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Communicating effectively

Continued from last week…
For managers in any organization the task of communicating clearly can be a
complex and sometimes stressful business. Often this is because managers see
the communication process as something that just happens and is just part of
the job. And, for many specialists engineers, designers, accountants, surgeons,
scientists, architects etc.- their focus is usually on the process for which
they have been trained - rather than the art of communication. Put simply, engineers
and designers will concentrate on making things work or look the way they want
them to; accountants will put their energy into the figures and calculations;
and surgeons will dedicate themselves to the required surgical procedures.

Are you with me so far ?

We need 14 diesel saloon cars for the sales force; three executive saloons for senior management one of which must have automatic transmission –and a seven-person personnel carrier. Have you got that?


  • Do speak clearly - without mumbling or rushing. The whole point of communicating is sending a message to your listener which can be understood and acted upon

  • Do avoid jargon unless you are absolutely certain that your Listener will understand and, even then, use caution

  • Do give the other person the time and the opportunity to ask Questions

  • Do keep to the point

  • Don't assume that someone understands

  • Don't expect people to ‘use their common sense’ unless, on the basis of past experience, you know this is likely to happen

  • Don't give instructions when you are rushing out the door- this is a prime
    time for misunderstandings to occur

  • Don't work on the basis that, if it makes sense to you, then it must make
    sense to other people.

  • Don't ramble, go off at a tangent or start to discuss or explain irrelevancies.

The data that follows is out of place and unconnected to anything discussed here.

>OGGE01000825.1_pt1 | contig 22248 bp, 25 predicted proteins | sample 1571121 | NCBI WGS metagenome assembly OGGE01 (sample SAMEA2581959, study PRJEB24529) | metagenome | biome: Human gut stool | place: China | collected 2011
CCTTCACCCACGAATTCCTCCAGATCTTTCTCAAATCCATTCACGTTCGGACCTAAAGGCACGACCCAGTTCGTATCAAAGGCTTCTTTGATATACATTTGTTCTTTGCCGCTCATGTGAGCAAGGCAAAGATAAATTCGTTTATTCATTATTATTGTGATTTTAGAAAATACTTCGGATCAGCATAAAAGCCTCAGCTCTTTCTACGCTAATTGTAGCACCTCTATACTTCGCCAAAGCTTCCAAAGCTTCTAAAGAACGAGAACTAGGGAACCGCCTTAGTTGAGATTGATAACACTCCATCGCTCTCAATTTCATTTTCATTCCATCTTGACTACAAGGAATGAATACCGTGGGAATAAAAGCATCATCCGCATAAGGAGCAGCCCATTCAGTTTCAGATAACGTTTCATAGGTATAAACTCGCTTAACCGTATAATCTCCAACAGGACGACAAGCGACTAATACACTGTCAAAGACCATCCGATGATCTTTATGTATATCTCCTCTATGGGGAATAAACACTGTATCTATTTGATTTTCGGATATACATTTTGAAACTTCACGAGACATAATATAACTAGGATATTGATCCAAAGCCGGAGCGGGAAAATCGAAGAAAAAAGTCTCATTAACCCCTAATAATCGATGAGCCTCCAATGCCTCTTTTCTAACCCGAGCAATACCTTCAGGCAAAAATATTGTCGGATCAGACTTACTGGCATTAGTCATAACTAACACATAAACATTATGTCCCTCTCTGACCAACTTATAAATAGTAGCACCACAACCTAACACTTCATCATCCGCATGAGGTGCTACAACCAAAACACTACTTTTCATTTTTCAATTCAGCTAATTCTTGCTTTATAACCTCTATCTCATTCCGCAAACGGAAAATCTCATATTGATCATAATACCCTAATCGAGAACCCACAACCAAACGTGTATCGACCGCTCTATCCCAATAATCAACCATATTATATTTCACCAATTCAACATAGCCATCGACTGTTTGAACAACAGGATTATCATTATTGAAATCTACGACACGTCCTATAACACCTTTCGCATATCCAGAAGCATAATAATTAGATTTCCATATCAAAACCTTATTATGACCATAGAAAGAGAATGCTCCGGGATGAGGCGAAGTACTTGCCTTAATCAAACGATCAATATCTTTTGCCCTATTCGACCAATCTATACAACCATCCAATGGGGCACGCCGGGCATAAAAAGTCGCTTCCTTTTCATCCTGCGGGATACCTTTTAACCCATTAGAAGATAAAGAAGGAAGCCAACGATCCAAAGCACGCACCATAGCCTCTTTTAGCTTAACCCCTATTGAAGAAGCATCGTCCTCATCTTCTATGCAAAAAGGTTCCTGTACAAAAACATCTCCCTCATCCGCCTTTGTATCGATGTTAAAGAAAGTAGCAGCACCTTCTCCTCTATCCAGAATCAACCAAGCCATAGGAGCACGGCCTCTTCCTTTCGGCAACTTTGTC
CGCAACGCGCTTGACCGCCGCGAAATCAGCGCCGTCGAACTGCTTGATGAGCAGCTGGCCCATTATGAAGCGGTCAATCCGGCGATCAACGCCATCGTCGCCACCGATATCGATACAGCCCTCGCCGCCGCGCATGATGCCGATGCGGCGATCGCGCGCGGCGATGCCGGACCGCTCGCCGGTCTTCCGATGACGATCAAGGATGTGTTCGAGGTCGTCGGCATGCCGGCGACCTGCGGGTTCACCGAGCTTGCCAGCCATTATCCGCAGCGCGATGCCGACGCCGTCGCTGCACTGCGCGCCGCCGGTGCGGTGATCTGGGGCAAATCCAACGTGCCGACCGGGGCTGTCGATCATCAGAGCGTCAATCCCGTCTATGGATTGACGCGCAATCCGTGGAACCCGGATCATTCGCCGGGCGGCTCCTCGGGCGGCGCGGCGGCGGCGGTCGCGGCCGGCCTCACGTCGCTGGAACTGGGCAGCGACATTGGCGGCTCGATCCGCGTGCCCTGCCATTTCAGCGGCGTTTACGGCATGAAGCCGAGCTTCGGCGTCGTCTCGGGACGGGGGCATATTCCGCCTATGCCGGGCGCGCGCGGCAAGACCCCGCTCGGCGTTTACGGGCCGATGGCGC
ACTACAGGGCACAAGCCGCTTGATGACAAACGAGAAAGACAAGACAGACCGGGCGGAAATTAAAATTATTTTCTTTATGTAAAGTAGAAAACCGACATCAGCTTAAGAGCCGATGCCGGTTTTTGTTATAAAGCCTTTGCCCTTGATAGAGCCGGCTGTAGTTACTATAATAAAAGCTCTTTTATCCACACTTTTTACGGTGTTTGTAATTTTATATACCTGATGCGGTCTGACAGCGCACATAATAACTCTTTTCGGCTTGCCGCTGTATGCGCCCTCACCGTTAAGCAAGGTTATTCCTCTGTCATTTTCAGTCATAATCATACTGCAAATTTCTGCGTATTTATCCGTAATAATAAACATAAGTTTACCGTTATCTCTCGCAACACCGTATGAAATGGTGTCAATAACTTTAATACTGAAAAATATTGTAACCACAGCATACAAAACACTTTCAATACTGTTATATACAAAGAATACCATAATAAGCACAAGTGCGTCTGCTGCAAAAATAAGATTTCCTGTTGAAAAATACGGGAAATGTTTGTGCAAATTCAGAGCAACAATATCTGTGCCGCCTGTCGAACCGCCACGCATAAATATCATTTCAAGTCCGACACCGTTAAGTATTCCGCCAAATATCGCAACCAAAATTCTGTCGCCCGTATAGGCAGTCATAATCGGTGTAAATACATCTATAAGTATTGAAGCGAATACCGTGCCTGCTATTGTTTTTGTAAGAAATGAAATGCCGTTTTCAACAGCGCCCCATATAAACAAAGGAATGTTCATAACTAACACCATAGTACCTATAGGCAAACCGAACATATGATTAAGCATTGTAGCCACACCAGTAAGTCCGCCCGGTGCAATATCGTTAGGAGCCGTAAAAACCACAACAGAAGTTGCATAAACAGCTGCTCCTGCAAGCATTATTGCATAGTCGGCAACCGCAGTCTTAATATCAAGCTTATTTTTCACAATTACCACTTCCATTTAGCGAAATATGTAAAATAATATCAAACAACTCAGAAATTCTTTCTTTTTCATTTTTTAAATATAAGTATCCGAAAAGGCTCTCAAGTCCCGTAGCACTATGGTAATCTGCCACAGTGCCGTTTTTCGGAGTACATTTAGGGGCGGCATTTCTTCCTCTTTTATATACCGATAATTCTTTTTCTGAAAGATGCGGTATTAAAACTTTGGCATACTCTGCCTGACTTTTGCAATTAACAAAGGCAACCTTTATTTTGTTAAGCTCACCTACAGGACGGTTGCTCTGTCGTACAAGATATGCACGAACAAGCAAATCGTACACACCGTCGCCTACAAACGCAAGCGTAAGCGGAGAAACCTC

Sometimes, people who are specialists in their own area of expertise have great
difficulty in providing clear and concise explanations. This may be because
the people with the in-depth knowledge tend to:
  • confuse the non-specialists by either providing too much detail, too many
    facts ,and figures; or, conversely, not enough information

  • use the language of their specialism and pepper the explanation with jargon
    and technical terminology

  • present the explanation in an illogical or confused manner,without following
    a sensible sequence or ideas, facts and figures

You can ensure that others understand your explanations by presenting your
ideas using one of the following techniques.
Explanations using a time sequence
Describe chronological order of events as they happened, or as you would Like
them to happen.
  • In January 1996 we launched the business

  • In September 1997 we expanded into Europe and increased our workforce by 75%.And in March 1999 we began offering franchise opportunities in North America

  • Or

  • At the moment, what happens is that we receive an order in the afternoon, we process the order the following day and we aim to ship to the customer within three days. What I would like to see is a system where we can receive, process and ship our customer' orders on the same day.

Explanations using a place sequence
Describe the sequence of events by taking your listeners from place to place.
  • At the moment we receive goods and immediately stack them in the warehouse. They are checked there and then transferred to the holding bays